Confidential Information or Items in the form of software source code, firmware, HDL (hardware 21 descriptive language) code, or other computer programs or related material that (i) is written in any 22 language at any level of abstraction, e.g., a high-level or assembly-type language that is generally 23 readable by humans but that is not directly executable by a computer when used for a normal 24 intended purpose and (ii) the Designating Party believes in good faith constitutes extremely 25 sensitive 'Highly Confidential' material and for which disclosure to another Party or Non-Party 26 would create a substantial risk that could not be avoided by a less restrictive means." See 27 ECF No. 94. The Court finds that the routine names that A10 published in its Opposition papers

B. Violation of the Protective Order

Brocade claims that several documents that A10 filed in its Opposition to Plaintiffs' Motion for a 9

Decl., Ex. E, ECF No. 158. 17

Stipulated Protective Order Re Confidential Information, As Modified, May 27, 2011 at ¶ 2.10, 28 were properly designated highly confidential under the parties' Protective Order because the names 2 contained highly sensitive source code information. 3

4 immediately correct its publication of the source code routine names after A10 was contacted by 5

Brocade's counsel. A10, in so doing, violated sections 6.1 through 6.3 of the Protective Order 6 which lays out the proper procedure for challenging the designating party's confidentiality 7 designations. See Stipulated Protective Order Re Confidential Information, As Modified, May 27, 8

The second violation of the parties' Protective Order occurred when A10 refused to 2011, ECF No. 94. If A10 did not agree with Brocade's designation, it was obligated to follow the 9 procedures outlined in the Protective Order to challenge the designation while maintaining the 10 confidentiality of the designated information. 11

Under 79-5(d), the rule states "If a party wishes to file a document that has been designated 13 confidential by another party pursuant to a P.O., or if a party wishes to refer in a memorandum or 14 other filing to information so designated by another party, the submitting party must file and serve 15 an Administrative Motion for a sealing order and lodge the document, memorandum or 16 other filing in accordance with this rule." The designating party then has 7 days to submit a 17 declaration establishing that the designated information is sealable. It is not up to the party filing a 18 document containing information designated as confidential by the other party to make a subjective 19 decision about whether the designation is accurate. That decision is for the court to make.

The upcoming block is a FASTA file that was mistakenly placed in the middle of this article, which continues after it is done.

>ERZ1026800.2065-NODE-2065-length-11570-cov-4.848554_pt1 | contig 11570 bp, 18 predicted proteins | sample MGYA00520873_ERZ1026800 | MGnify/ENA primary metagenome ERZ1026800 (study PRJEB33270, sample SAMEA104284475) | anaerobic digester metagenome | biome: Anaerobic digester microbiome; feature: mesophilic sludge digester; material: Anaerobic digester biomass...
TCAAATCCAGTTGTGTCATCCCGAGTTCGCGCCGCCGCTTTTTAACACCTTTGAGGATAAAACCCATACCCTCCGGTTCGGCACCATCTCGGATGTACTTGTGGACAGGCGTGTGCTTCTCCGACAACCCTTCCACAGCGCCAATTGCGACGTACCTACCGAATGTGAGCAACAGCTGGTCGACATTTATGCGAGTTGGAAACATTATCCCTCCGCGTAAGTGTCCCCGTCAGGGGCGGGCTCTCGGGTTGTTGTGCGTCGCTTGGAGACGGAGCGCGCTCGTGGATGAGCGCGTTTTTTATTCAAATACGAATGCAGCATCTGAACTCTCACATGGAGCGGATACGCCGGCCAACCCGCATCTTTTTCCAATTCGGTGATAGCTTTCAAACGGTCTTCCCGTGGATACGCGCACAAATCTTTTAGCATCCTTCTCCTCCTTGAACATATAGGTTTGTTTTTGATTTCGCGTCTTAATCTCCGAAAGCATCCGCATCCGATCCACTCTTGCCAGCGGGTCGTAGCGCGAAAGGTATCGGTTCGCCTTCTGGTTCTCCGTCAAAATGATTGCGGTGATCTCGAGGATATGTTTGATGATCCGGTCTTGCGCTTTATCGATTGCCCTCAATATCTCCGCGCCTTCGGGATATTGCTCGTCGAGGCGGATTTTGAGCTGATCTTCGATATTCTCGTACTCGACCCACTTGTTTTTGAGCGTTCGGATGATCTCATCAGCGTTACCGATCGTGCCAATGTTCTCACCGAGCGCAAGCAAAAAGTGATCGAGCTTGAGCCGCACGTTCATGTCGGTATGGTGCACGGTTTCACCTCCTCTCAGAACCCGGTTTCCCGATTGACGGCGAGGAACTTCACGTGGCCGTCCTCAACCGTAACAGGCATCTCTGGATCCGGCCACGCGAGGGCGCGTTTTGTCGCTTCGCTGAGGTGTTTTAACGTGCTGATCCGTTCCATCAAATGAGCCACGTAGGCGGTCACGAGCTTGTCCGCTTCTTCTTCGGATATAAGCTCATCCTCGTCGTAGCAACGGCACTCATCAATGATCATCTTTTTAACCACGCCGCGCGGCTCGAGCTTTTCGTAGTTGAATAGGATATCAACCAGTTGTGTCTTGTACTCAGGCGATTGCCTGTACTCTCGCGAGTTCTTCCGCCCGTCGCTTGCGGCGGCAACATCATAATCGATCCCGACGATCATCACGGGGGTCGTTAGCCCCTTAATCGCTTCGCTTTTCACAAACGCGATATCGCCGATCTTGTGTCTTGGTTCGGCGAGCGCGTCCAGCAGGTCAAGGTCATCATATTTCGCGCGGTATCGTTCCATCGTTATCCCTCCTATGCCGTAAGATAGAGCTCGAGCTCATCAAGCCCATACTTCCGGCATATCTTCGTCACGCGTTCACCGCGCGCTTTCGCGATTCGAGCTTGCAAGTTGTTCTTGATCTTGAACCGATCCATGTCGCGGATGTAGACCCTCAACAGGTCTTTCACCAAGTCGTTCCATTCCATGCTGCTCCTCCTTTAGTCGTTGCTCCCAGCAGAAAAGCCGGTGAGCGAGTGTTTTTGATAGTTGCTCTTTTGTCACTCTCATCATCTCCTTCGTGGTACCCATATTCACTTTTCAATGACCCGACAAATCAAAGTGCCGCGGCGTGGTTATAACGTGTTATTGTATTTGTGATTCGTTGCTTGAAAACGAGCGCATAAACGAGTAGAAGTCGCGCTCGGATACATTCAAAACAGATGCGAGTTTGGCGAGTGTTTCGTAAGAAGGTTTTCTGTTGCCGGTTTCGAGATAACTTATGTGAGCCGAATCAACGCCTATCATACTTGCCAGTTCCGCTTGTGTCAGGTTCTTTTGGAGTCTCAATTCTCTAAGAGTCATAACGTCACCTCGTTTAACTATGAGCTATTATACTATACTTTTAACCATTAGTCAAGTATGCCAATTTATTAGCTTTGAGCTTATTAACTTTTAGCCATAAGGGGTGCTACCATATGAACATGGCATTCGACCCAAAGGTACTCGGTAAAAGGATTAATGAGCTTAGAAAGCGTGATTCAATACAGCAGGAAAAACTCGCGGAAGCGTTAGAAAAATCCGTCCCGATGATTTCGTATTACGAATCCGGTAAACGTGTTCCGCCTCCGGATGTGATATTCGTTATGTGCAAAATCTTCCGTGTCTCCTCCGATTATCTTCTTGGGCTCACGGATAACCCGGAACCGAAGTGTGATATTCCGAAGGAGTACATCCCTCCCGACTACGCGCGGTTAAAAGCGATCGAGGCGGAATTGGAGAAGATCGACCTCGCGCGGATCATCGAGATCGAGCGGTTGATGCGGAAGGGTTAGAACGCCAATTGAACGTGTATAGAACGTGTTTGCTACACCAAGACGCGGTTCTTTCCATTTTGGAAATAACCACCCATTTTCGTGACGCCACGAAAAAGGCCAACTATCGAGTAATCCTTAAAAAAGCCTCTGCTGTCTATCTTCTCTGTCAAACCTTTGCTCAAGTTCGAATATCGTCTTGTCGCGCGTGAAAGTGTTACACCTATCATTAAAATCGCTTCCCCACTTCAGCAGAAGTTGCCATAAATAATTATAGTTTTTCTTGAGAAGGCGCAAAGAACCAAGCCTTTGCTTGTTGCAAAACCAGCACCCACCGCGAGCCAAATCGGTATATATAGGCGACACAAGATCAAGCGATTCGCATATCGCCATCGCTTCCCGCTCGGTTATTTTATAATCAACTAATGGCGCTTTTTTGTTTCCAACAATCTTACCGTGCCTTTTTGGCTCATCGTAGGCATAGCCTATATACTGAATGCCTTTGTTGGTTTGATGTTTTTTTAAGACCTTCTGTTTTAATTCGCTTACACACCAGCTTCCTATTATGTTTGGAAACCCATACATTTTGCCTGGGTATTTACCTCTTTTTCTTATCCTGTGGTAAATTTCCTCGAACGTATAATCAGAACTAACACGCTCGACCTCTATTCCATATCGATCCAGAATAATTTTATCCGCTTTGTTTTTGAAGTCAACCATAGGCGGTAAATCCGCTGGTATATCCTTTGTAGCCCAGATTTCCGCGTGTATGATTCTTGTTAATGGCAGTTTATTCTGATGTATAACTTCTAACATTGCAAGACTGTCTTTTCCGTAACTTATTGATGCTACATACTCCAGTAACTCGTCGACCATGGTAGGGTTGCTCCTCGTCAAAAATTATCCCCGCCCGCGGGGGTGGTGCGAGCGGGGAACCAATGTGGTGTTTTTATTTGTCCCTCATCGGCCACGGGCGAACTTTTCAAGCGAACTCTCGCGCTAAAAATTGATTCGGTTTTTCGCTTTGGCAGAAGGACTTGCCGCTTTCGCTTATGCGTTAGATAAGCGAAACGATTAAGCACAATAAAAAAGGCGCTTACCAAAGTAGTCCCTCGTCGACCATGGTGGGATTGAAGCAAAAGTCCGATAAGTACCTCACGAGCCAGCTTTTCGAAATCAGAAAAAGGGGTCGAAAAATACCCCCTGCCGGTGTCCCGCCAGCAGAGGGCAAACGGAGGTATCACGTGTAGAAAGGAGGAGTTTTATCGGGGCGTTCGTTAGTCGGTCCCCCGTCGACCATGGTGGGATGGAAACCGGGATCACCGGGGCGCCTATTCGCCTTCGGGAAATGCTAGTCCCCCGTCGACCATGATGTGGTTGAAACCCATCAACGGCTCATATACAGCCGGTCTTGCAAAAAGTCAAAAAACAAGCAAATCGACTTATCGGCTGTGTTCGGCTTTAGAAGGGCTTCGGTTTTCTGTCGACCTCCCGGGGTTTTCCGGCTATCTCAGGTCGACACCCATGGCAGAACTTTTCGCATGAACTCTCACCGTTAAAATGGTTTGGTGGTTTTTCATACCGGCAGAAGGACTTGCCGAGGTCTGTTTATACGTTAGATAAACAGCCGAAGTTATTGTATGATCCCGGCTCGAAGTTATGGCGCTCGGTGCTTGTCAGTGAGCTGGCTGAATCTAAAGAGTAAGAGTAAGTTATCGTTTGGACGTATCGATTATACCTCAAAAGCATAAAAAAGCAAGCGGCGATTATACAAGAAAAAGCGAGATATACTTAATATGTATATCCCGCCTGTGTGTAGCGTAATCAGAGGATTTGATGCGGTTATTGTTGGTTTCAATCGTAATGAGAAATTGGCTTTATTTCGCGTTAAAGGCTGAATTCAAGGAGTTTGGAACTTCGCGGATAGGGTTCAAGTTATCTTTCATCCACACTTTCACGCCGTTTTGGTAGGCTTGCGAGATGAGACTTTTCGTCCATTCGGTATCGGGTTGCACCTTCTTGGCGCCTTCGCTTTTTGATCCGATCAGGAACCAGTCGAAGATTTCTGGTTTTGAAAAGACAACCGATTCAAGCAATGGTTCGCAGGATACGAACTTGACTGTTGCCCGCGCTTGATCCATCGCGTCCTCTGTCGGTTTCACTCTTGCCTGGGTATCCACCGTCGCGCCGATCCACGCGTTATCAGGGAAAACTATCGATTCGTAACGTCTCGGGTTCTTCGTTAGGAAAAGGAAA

79-5 sets forth the proper proced

In addition, Civil Local Rule ures for sealing information.

A10 now argues that it had a good faith belief that the routine names were undeserving of Brocade's confidentiality designation given that the routine names at issue were A10's routine 22 names. A10's argument, however, is unconvincing. Brocade has alleged that these source code 23 routine names evidence A10's copyright infringement, and A10 has provided no explanation for 24 why Brocade's routine names appear in A10's code. Therefore, A10 cannot now claim that these 25 source code routine names are within its discretion to designate as it pleases. 26

27 the public, and A10 should have respected Brocade's designation, even if it did not agree.


Brocade had an interest in ensuring that its own sensitive information was not disclosed to Moreover, A10 fails to acknowledge or explain its violation of both paragraph 6 of the Protective Order and Civil Local Rule 79-5. A10 has failed to show that its decision to publish Brocade's 2 confidential information, and its decision to disregard the procedures in place for parties to resolve 3 disputes over confidentiality designations, was substantially justified. Therefore, this Court finds 4 that sanctions are appropriate. 5


Federal Rule of Civil Procedure 37(b) requires the court to "order the disobedient party, the 7 attorney advising that party, or both to pay the reasonable expenses, including attorney's fees, 8 caused by the failure, unless the failure was substantially justified or other circumstances make an 9 award of expenses unjust." Id. at 37(b)(2)(C). The amount of monetary sanctions based on 10 attorneys' fees must be "reasonable." Brown v. Baden (In re Yagman), 796 F.2d 1165, 1184-85 (9th Cir. 1986) (reviewing a Rule 11 sanction but announcing a standard applicable to other sanctions as well), amended on other grounds by 803 F.2d 1085 (9th Cir. 1986).

The Court ordered Brocade to submit an accounting of the attorneys' fees that it incurred as a result of having to meet and confer and brief its motion for contempt and sanctions based on A10's failure to produce source code (ECF No. 138) and its Motion to Compel A10 to properly file Brocade's designated confidential information under seal (ECF No. 157). A10 argues that the 17 billing records that Orrick submitted are not sufficiently detailed to establish that the work 18 performed was related to meeting and conferring or preparing the two motions referenced above.